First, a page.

Like so many features of the consumer landscape, telecommunications and electronics have been slammed by this country’s housing and unemployment crises.
Which leaves industry experts with no clear picture of when people will once again begin spending freely on entertainment and other technology.
The housing bust, among other things, has quietly translated into fewer cable TV hookups. Foreclosures and vacant homes also have shrunk the market.
Comcast, which acquired cable franchises in fast-growing new-home markets as part of its purchase of Adelphia Communications Corp. earlier this decade, has been hurt more than some other firms.
These days, wireless, cable, and telephone companies are offering economy-tier products, which appear to be stabilizing the consumer part of their businesses.
Verizon Communications Inc. says its consumer cell phone trade remains robust. But as companies shed jobs, its business segment has taken a hit. For one thing, when businesses eliminate employees, they no longer have to provide them with cell phones.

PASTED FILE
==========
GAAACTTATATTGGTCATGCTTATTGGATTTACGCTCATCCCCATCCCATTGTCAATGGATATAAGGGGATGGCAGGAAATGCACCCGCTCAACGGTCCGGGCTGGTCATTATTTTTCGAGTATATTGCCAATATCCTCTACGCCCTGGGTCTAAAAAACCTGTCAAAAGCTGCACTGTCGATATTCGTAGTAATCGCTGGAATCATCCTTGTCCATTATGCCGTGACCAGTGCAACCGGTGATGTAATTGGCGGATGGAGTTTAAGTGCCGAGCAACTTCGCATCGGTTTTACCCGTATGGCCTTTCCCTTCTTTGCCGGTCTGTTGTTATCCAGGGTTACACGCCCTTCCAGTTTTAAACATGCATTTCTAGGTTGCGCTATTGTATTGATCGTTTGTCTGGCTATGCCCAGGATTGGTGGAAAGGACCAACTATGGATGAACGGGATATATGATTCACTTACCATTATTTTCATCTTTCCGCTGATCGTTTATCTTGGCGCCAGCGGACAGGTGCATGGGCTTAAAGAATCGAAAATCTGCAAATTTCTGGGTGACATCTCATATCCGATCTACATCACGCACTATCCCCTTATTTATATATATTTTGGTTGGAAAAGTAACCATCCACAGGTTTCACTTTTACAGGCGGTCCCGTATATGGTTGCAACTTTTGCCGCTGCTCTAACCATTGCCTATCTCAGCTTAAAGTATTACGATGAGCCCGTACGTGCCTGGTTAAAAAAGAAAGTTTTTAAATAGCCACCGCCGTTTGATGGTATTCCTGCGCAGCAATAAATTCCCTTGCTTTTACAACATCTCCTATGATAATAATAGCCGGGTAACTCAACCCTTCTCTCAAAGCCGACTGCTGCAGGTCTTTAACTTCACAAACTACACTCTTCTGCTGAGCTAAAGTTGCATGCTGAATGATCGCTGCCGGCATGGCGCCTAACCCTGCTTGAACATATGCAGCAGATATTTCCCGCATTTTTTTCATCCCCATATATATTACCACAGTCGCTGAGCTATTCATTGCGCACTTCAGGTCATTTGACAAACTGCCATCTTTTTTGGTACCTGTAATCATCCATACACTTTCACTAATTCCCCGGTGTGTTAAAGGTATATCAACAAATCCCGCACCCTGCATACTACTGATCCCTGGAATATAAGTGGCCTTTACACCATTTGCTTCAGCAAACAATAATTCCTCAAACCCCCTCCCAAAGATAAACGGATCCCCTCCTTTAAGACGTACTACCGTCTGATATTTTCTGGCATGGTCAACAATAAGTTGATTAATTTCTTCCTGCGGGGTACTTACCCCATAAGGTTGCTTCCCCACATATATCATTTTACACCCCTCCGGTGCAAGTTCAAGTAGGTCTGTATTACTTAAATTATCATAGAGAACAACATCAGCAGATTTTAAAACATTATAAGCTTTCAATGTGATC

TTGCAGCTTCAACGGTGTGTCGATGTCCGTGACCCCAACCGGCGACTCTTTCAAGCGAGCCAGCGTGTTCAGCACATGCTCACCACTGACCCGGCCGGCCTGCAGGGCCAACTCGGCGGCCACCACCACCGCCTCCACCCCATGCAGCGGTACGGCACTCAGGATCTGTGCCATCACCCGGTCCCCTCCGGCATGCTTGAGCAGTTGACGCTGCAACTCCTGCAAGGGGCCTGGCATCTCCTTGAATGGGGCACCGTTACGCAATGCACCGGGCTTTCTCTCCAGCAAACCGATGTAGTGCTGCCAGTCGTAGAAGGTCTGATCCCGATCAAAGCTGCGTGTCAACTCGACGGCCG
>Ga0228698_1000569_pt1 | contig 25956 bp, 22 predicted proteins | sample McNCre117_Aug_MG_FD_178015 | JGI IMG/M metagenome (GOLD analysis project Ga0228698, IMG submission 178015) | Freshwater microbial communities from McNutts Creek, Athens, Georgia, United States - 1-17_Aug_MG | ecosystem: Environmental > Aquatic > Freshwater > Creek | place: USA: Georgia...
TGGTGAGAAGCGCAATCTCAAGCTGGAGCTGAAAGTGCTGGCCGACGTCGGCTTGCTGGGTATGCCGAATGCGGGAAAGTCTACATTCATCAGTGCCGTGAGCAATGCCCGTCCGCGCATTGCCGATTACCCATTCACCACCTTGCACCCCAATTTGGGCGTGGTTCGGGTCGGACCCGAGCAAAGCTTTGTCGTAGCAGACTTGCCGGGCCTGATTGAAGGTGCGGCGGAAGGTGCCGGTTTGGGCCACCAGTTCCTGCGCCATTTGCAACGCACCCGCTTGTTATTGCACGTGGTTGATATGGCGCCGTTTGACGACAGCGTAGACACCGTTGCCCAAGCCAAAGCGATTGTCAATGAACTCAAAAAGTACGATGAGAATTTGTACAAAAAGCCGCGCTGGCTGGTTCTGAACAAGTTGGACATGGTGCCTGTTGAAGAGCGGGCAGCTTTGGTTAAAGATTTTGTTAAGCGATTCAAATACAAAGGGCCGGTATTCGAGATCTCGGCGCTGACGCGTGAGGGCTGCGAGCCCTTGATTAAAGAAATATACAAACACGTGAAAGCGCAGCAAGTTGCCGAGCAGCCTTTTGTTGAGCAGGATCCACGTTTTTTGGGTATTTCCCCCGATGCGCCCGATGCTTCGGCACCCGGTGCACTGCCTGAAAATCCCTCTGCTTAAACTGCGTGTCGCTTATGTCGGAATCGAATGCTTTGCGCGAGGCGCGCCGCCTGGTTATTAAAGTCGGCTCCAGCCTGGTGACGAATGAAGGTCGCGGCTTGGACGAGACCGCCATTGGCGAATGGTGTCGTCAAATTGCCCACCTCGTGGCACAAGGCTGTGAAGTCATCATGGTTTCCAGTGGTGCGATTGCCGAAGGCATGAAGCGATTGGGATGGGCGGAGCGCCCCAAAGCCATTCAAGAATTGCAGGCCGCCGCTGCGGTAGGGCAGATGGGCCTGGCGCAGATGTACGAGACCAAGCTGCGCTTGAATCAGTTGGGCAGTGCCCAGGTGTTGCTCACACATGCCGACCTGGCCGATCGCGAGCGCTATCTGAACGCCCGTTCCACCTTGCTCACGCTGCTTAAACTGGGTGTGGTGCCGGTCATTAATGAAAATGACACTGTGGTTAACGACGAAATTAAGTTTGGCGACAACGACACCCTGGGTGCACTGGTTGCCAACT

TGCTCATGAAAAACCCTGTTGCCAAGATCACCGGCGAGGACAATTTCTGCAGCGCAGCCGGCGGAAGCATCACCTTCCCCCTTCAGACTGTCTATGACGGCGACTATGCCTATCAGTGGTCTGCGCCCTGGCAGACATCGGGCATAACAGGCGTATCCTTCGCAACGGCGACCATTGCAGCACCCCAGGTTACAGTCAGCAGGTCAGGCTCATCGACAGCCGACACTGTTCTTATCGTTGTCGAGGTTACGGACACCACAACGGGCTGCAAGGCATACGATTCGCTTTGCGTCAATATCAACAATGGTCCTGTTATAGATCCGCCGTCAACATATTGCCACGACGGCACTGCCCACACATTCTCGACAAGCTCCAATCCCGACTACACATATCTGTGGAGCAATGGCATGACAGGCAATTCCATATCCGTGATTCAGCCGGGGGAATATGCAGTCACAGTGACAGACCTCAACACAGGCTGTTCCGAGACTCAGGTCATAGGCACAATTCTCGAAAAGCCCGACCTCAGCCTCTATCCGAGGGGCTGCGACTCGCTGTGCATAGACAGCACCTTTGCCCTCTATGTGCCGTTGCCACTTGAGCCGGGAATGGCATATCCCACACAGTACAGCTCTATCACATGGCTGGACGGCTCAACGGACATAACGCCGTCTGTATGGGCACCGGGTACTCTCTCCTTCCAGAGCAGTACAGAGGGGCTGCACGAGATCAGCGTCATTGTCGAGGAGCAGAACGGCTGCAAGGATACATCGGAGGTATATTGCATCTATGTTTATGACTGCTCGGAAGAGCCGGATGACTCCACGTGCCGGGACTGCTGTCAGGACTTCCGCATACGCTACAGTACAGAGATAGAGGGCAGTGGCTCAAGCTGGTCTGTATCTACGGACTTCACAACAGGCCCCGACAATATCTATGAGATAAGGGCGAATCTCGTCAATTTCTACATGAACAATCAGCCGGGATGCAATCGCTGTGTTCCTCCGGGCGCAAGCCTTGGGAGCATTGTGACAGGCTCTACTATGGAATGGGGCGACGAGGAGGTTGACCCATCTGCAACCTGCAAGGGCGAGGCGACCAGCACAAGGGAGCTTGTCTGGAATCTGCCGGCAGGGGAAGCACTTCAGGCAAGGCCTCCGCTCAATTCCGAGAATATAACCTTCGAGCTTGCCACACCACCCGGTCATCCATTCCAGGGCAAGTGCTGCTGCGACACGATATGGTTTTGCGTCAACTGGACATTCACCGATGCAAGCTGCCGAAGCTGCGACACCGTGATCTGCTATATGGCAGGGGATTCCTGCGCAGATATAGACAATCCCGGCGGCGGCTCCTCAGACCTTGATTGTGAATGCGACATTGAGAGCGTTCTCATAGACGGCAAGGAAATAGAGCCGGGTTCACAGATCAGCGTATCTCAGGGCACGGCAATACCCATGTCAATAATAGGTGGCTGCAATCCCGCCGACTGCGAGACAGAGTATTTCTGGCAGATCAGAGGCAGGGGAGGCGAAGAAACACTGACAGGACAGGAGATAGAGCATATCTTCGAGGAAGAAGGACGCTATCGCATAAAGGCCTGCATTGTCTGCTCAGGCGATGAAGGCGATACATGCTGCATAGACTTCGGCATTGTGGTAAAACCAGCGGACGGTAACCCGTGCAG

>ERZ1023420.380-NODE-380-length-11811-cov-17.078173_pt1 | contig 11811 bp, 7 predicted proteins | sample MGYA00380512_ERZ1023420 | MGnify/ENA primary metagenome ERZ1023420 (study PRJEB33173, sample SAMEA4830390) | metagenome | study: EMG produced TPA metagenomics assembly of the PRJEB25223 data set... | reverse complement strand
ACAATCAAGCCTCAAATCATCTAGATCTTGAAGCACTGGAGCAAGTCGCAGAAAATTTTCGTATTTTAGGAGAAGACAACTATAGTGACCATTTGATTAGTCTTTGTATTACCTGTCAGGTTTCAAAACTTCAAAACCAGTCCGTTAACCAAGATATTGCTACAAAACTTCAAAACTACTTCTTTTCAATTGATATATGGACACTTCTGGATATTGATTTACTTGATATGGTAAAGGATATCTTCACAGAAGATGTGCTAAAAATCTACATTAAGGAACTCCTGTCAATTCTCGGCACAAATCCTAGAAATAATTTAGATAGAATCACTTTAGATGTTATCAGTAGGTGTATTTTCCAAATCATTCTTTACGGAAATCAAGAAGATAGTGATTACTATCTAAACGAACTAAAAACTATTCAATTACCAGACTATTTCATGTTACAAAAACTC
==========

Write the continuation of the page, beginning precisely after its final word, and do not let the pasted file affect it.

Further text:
DirecTV says fewer customers are taking premium channels such as HBO, Showtime, and Starz. Pay-per-view orders also have declined. The company said it believed economic woes had led some customers to cut back on these extra-cost services.
What will it take for consumers to come back to the spending fold and seek out all those amped-up laptops, fully loaded cell phones, and elaborate cable packages?
People will have to feel secure in their jobs and comfortable with the state of the housing market, many experts said they believed.
(c) 2009, The Philadelphia Inquirer. Source: McClatchy-Tribune Information Services.